Metal levels don’t dictate the quality of service you can get from your insurance provider. Only your coverage, premium and out-of-pocket expenses change with your metal tier. They may have a significant impact on your health insurance rates. Nevertheless, your circumstances will determine the best health insurance plan for your personal and medical needs.
Medicaid in North Dakota
Medicaid offers free health insurance coverage, making it the most affordable option for qualified individuals. North Dakota is a Medicaid expansion state, meaning coverage is obtainable even with a low income. If your income falls between 138% and 250% of the FPL, you can be eligible for Medicaid.
Medicare in North Dakota
Medicare is a federal government program accessible to those over 65 with qualifying illnesses or disabilities. This program covers the following categories of medical expenses:
- Part A takes care of the costs incurred if you're admitted to a hospital, nursing home or hospice.
- Part B includes outpatient treatment, doctor's fees, medical supplies and preventative services.
- Part D can cover vaccines and prescription medications.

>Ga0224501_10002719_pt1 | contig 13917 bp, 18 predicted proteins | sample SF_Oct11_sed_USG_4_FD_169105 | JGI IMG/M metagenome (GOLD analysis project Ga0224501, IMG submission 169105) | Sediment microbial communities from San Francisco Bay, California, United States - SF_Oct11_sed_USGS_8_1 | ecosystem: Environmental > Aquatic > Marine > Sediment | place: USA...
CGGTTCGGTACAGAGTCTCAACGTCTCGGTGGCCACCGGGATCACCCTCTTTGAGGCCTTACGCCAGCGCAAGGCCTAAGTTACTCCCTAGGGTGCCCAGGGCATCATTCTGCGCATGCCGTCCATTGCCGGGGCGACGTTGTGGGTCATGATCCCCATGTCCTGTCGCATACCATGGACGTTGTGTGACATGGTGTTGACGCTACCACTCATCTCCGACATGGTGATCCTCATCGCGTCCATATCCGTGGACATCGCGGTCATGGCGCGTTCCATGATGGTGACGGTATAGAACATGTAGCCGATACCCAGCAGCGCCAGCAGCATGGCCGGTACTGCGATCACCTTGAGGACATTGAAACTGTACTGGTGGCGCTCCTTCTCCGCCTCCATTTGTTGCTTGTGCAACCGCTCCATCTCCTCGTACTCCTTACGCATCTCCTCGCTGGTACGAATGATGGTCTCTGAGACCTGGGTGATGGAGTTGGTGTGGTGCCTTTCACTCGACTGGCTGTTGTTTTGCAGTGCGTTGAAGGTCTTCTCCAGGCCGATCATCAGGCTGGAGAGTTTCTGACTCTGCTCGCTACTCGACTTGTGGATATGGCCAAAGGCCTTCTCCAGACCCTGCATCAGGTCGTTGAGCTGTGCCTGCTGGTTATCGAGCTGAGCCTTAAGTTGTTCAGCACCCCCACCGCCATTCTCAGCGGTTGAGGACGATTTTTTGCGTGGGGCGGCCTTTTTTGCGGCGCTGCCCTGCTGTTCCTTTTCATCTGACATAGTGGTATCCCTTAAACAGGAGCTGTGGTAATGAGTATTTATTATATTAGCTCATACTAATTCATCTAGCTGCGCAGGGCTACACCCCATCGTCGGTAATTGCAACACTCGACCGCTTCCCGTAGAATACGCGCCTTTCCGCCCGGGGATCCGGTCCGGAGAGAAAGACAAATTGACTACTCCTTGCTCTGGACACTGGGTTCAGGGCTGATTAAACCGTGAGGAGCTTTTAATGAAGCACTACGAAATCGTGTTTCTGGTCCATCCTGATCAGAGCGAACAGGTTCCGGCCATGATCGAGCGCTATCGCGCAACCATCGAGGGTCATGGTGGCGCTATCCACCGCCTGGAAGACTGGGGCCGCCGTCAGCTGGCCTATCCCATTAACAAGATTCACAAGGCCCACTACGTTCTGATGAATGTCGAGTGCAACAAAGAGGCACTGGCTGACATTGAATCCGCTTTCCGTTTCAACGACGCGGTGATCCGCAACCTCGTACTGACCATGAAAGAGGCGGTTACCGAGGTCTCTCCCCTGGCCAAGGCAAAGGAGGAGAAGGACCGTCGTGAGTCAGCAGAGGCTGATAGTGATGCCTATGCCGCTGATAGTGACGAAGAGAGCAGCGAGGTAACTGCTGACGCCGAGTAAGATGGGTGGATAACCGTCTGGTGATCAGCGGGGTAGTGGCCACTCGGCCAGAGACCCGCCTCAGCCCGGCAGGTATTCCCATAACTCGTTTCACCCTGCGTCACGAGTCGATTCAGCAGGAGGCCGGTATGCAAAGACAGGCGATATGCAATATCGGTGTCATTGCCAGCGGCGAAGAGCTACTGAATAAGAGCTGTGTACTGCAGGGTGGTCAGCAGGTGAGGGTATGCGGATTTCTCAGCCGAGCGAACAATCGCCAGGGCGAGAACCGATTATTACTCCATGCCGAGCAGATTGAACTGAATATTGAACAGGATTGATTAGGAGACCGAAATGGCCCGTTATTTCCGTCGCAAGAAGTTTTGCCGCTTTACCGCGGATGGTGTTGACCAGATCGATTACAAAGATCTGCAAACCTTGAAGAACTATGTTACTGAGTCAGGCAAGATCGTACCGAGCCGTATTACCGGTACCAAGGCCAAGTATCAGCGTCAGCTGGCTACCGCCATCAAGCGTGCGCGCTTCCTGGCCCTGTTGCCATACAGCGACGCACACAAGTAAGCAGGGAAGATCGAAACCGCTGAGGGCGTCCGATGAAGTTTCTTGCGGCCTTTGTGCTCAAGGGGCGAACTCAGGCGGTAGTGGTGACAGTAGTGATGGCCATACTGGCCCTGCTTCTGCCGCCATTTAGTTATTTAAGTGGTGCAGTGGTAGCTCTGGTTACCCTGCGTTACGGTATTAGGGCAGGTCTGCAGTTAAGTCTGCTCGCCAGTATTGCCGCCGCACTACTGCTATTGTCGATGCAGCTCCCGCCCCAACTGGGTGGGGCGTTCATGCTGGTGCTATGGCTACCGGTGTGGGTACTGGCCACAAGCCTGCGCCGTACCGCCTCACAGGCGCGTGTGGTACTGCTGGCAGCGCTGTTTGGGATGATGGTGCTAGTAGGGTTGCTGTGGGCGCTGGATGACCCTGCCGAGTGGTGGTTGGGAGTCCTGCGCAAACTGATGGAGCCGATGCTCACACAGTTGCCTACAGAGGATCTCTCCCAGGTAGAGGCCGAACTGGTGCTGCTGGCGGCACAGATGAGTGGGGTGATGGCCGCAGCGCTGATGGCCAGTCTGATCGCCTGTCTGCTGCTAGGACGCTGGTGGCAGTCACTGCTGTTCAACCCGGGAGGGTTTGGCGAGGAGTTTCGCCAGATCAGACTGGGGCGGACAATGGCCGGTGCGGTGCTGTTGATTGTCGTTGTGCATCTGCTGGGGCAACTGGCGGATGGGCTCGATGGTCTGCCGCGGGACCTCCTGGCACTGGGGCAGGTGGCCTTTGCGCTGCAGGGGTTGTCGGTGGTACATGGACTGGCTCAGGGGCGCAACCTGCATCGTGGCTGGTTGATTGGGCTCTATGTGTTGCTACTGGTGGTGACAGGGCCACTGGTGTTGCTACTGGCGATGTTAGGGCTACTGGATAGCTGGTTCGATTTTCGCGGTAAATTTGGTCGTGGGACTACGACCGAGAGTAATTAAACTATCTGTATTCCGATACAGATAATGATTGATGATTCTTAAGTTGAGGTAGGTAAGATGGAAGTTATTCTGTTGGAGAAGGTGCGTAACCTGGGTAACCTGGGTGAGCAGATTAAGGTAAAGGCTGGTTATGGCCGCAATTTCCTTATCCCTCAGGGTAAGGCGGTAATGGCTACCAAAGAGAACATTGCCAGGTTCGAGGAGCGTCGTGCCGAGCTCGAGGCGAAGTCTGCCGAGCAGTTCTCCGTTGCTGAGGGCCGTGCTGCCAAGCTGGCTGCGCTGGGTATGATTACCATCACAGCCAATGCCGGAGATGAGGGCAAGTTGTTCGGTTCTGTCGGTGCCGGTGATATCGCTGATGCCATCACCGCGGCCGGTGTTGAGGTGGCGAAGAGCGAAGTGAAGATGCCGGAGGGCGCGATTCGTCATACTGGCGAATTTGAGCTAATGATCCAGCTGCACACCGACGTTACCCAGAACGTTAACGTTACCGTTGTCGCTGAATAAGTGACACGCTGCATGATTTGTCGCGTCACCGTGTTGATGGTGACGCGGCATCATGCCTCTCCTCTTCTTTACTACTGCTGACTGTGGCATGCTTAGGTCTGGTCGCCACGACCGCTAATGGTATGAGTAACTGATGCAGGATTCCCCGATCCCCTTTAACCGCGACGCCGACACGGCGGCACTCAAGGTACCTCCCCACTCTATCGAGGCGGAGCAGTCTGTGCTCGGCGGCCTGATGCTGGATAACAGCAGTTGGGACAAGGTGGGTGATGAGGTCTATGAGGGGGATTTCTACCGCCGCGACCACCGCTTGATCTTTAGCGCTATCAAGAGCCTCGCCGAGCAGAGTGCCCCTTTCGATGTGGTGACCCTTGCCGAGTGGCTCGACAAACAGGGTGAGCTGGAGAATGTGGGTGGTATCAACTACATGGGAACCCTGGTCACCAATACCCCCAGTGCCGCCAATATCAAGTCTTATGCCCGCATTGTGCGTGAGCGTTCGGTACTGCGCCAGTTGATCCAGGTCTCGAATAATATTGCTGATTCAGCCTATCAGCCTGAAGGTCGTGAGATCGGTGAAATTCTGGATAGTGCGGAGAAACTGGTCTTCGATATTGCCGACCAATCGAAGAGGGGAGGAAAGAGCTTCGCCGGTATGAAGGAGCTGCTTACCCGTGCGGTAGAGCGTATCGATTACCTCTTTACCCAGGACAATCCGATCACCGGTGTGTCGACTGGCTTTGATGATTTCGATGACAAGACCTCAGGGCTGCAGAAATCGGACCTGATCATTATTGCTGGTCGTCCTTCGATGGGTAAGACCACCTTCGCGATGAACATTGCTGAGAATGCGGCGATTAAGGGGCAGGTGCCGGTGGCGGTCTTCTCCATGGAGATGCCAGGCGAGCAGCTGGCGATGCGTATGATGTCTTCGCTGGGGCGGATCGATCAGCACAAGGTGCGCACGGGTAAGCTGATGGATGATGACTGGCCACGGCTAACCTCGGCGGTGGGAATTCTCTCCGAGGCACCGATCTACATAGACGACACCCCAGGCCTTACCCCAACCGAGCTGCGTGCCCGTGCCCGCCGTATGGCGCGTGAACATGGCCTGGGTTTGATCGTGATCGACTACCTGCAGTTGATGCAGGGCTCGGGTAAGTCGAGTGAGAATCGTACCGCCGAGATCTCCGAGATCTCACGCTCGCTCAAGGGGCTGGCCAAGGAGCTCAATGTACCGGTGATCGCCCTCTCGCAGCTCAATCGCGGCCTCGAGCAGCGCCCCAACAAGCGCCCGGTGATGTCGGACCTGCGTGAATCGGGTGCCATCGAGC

Expert Advice on Most Affordable Health Insurance In North Dakota
- What makes North Dakota health insurance plans unique compared to those in other states?
- What factors should individuals and families in North Dakota consider when selecting a plan with the lowest out-of-pocket maxes?
- Are Health Savings Accounts (HSA) a viable option for those looking for the cheapest coverage in North Dakota?
- Are there any special considerations that should be taken into account when selecting a plan in North Dakota for people with pre-existing conditions?
- In your view, what can be done to make health insurance more affordable in North Dakota?
Assistant Professor of Economics at North Dakota State University
North Dakota Health Insurance Frequently Asked Questions
Those looking for the cheapest health insurance in North Dakota may have various concerns about pricing and availability. MoneyGeek addressed some of these questions.
About Mark Fitzpatrick
- HealthCare.gov. "Special Enrollment Period (SEP)." Accessed January 13, 2023.